Researcher releases WordPress CSP bypass hack

John Leyden Jun 01, 2022 at 16:40 UTC

Updated: June 01, 2022 at 17:00 UTC

The technique bypasses web security checks

A security researcher has discovered an interesting, albeit partially developed, technique for bypassing CSP (Content Security Policy) checks using WordPress.

The hack, discovered by a security researcher Paulos Yibelois based on the abuse of execution of the method of the same origin.

This technique uses JSON padding to call a function. It’s the kind of thing that could allow a WordPress account to be compromised but only with the addition of a cross-site scripting (XSS) exploit, which the researcher doesn’t yet have.

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Yibelo said The daily sip that they didn’t go so far as to attempt the trick on live sites, limiting the exploits to a test search site they owned themselves.

“I haven’t really tried it because it requires a logged in WordPress user or admin to visit my website, so I install the plugin and have an HTML injection – which is illegal,” Yibelo explained, adding that they hadn’t tried. to exploit the bug in the wild on bug bounty sites either.

The researcher added that he reported it to WordPress three months ago via HackerOne. After failing to get a response, Yibelo went public with the findings through a technical blog post.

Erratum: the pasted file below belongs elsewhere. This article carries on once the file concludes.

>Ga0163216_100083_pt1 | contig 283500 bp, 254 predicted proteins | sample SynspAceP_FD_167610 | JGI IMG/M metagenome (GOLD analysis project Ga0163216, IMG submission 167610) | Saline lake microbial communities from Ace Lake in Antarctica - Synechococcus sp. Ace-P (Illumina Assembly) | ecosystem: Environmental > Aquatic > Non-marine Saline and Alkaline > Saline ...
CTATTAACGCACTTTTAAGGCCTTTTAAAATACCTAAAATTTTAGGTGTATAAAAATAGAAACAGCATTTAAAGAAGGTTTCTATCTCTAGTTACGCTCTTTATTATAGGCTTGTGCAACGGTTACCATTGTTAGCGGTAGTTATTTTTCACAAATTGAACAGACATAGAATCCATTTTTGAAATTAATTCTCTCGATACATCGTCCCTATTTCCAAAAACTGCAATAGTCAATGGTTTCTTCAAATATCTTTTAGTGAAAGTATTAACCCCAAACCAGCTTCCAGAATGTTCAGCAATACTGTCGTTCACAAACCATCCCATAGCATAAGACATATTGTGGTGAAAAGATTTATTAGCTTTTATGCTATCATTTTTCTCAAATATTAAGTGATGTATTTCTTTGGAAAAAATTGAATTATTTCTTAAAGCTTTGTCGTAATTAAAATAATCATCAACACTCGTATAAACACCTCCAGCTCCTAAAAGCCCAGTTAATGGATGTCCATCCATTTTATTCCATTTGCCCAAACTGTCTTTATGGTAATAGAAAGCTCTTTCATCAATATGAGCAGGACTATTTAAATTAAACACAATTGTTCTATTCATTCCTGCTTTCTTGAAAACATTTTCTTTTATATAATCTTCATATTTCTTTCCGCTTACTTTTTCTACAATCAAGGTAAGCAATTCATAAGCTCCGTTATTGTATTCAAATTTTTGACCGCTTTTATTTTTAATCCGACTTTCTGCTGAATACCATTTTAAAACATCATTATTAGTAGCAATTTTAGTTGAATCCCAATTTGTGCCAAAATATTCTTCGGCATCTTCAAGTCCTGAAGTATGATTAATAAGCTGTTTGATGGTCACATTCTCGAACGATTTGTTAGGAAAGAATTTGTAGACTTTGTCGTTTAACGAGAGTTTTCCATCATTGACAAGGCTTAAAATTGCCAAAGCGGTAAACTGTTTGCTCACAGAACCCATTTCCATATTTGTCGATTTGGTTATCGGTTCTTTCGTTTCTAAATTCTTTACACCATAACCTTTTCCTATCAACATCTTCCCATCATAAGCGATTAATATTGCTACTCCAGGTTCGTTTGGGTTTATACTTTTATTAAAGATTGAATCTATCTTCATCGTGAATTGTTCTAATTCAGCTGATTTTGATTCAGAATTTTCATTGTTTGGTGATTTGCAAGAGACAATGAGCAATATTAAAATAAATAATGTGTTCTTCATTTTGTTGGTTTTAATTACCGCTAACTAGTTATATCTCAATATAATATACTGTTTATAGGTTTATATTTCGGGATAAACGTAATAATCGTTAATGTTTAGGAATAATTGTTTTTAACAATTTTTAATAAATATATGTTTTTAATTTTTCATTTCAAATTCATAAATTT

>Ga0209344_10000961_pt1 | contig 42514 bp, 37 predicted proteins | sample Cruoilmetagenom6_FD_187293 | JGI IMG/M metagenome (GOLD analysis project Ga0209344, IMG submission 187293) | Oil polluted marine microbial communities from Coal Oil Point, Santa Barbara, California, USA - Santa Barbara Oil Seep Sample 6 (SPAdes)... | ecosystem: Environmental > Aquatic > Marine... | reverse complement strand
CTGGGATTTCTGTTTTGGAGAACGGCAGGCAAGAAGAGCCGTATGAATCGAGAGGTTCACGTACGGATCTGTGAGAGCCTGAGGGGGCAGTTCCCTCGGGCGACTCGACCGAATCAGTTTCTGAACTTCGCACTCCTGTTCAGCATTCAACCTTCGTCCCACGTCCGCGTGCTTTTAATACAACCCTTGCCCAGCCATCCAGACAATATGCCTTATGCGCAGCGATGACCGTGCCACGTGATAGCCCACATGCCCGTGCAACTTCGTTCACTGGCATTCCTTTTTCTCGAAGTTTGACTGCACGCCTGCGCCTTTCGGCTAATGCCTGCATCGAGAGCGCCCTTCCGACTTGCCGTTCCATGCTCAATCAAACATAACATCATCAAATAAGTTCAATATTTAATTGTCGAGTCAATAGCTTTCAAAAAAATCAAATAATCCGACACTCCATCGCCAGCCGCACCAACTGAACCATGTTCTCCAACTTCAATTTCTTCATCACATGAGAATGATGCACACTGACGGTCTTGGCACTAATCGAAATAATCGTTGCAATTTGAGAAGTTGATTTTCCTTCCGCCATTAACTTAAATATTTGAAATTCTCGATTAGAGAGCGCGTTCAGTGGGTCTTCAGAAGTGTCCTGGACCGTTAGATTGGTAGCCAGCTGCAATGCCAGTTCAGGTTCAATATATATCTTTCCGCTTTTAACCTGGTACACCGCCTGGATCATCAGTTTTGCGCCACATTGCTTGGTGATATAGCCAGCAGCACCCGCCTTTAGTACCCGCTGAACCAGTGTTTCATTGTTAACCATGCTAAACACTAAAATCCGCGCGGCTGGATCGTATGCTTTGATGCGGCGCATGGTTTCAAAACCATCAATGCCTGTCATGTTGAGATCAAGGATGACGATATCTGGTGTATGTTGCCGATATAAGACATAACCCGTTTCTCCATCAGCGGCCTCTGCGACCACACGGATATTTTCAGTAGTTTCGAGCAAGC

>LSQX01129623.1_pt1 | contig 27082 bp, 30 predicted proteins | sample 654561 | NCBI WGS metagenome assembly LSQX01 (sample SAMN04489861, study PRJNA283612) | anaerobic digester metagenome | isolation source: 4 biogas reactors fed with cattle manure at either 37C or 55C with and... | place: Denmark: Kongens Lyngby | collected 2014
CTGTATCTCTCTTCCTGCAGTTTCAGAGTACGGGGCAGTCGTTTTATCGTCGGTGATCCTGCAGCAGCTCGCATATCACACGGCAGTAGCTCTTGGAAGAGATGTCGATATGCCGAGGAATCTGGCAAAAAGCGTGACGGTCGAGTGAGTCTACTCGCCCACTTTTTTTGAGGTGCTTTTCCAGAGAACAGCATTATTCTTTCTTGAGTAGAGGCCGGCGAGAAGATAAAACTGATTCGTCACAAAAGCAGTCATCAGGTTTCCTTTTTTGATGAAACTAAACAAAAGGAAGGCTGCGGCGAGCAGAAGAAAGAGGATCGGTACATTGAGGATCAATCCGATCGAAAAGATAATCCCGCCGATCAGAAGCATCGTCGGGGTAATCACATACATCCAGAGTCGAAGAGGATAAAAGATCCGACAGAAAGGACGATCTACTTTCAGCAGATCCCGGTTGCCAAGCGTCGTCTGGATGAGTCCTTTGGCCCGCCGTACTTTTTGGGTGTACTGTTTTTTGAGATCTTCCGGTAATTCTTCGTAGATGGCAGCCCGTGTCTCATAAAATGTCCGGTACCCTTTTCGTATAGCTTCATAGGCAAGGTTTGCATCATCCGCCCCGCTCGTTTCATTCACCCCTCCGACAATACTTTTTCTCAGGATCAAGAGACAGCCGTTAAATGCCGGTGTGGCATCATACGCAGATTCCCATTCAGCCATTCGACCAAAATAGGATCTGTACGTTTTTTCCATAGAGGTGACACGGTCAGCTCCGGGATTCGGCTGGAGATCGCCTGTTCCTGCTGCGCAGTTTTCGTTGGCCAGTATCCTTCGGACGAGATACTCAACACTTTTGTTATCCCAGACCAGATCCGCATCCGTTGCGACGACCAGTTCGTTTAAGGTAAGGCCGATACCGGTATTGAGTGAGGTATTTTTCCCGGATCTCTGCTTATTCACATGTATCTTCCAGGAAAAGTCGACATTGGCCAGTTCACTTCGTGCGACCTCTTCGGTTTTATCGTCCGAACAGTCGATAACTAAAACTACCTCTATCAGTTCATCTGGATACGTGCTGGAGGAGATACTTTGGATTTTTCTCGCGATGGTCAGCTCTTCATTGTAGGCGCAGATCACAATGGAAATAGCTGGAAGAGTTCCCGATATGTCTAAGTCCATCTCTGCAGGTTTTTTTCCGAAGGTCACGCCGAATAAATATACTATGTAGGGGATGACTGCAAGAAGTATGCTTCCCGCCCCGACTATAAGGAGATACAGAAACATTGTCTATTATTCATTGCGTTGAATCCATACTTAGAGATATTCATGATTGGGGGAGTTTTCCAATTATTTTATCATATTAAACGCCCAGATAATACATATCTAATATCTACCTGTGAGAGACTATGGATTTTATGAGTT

Endgame final

Attacks are potentially possible in two scenarios: 1) websites that do not use WordPress directly but have a WordPress endpoint on the same domain or subdomain, and 2) a WordPress-hosted website with a CSP header.

The potential impact is severe, as Yibelo’s blog post explains:

If an attacker finds an HTML injection vulnerability in the main domain (ex: Web1.com site – not WordPress,) using this vulnerability, they can use a WordPress endpoint to upgrade an unnecessary HTML injection to an XSS complete which can be increased to carry out [remote code execution] CRE. This means that WordPress anywhere on the site defeats the purpose of having a secure CSP.

The daily sip invited the core WordPress development team to comment on the research. No response yet, but we’ll update this story as we hear more.

Yibelo concluded, “I hope WordPress fixes it so that CSP remains relevant on sites that host a WordPress endpoint.”

Content Security Policy is a technology set by websites and used by browsers that can block external resources and prevent XSS attacks.

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